Of the authors I have mentioned, Durkheim, Harrison, Radcliffe-Brown, and Mauss all started out with the assumption that every social action belongs unambiguously to one or the other of two readily distinguishable categories: the nonrational, mystical, nonutilitarian, and sacred or the rational, common-sense, utilitarian, and profane. Each author would clearly like to distinguish a specific category, ritual, which could refer unambiguously and exhaustively to behavior relevant to things sacred. Each author ends up by demonstrating that no such discrimination is possible—that all “sacred things” are also, under certain conditions, “profane things,” and vice versa. Malinowski sought to avoid this dilemma. For him, the essential issue was that of rationality rather than religion. Those who followed Frazer in thinking of magic as “a false scientific technique” necessarily classed magic as a profane activity, but according to Malinowski, primitive man has a clear understanding of the difference between a technical act and a magical rite. Magic and religion both belong to a single sphere, the magico-religious; “…every ritual performance, from a piece of primitive Australian magic to a Corpus Christi procession, from an initiation ceremony to the Holy Mass, is a traditionally enacted miracle…. Man needs miracles not because he is benighted through primitive stupidity, [or] through the trickery of a priesthood …but because he realises at every stage of his development that the powers of his body and of his mind are limited” ([1923–1939] 1963, pp. 300–301).

But if ethnography offers little support to Durk-heim, it offers still less to Malinowski. Most people in most societies have only the haziest ideas about the distinction either between sacred and profane or between rational and nonrational; it is a scholastic illusion to suppose that human actions are everywhere ordered to accord with such discriminations. Some authors still hold that a specific category is delimited by the phrase “behavior accounted for by mystical action”: in my view they are mistaken.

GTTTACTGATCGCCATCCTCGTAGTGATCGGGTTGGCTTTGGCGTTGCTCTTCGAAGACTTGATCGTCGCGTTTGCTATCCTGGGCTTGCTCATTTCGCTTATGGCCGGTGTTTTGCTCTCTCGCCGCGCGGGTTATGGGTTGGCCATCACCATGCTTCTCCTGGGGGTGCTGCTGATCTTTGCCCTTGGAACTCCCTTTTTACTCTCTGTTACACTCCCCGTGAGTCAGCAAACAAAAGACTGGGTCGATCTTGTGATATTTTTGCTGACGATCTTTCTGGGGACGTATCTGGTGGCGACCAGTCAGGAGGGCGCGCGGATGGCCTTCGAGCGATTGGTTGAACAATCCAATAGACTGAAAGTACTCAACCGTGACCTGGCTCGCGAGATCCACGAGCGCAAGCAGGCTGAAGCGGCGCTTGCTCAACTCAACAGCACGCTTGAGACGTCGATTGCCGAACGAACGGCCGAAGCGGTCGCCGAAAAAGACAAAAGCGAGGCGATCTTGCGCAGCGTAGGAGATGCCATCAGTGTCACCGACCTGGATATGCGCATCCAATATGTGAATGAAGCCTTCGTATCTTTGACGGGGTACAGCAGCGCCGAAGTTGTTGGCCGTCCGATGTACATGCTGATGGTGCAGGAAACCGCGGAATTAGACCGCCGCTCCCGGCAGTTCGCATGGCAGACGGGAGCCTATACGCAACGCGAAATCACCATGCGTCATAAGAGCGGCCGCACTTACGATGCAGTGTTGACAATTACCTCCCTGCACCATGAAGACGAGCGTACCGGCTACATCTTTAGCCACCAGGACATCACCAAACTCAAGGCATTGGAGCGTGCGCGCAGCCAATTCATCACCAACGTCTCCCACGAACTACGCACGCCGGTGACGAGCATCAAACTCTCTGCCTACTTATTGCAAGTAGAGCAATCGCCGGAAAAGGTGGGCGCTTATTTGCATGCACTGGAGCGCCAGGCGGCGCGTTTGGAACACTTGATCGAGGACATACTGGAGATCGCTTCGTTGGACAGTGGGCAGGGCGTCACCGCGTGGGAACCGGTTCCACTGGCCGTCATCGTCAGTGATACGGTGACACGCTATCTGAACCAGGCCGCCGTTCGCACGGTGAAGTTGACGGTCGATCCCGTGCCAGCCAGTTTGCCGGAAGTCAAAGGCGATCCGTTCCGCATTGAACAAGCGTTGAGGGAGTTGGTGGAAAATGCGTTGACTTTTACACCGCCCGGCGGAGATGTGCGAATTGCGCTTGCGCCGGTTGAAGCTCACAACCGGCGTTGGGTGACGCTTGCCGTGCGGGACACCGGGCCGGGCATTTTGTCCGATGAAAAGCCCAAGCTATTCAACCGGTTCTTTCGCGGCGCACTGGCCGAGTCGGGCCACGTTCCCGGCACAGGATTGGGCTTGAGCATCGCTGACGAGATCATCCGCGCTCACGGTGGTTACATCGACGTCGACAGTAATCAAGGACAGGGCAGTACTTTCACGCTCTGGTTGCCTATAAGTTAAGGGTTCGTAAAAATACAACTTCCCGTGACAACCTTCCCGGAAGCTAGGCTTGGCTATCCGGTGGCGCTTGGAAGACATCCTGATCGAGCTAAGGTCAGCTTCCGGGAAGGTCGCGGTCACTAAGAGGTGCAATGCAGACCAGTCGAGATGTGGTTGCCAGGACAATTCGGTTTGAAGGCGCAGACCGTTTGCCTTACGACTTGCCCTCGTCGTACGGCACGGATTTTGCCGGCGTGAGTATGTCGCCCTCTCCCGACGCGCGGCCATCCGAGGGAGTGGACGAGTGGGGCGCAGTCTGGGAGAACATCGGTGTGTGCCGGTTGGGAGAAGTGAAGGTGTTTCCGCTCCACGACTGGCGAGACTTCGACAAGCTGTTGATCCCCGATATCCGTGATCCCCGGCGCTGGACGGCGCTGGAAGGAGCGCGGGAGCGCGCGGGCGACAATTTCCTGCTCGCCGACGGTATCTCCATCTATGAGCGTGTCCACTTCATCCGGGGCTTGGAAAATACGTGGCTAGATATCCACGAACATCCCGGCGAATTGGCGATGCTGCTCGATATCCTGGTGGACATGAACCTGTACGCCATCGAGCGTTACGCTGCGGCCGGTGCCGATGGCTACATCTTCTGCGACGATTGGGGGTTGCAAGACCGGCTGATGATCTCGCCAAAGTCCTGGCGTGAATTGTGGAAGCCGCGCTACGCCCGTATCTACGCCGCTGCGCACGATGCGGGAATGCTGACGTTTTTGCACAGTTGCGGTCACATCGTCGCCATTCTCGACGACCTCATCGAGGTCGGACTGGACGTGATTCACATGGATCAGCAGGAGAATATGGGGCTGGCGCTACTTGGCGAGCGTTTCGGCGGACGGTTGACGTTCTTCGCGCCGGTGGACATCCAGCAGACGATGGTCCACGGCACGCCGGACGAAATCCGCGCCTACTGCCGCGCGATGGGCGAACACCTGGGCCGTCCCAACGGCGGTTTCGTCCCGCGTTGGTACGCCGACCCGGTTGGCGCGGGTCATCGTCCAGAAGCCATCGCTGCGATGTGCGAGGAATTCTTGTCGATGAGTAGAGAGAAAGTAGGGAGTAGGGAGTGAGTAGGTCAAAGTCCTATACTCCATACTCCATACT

Ritual and communication

In this whole discussion two elements are involved which have so far been scarcely mentioned. Human actions can serve to do things, that is, alter the physical state of the world (as in lighting a bonfire), or they can serve to say things. Thus, the Englishman’s handshake makes a complicated statement such as, “I am pleased to meet you and willing to converse.” All speech is a form of customary behavior, but, likewise, all customary behavior is a form of speech, a mode of communicating information. In our dress, in our manners, even in our most trivial gestures we are constantly “making statements” that others can understand. For the most part these statements refer to human relationships and to status.

The actions that “say things” in this way are not as a rule intrinsically different from those that “do things.” If I am cold, I am likely to put on more clothes, and this is a rational action to alter the state of the world; but the kinds of clothes I put on and the way I wear them will serve to “say things” about myself. Almost every human action that takes place in culturally defined surroundings is divisible in this way; it has a technical aspect which does something and an aesthetic, communicative aspect which says something.

In those types of behavior that are labeled ritual by any of the definitions so far discussed, the aesthetic, communicative aspect is particularly prominent, but a technical aspect is never entirely absent. The devout Christian eats and drinks as part of a sacrament, but he also says grace as a preface to an ordinary meal. These are plainly “ritual” matters. But it is equally a matter of “ritual” that whereas an Englishman would ordinarily eat with a knife and fork, a Chinese would use chopsticks, and an Indian his right hand (but not his left, which for complex reasons is deemed polluted).

The meaning of ritual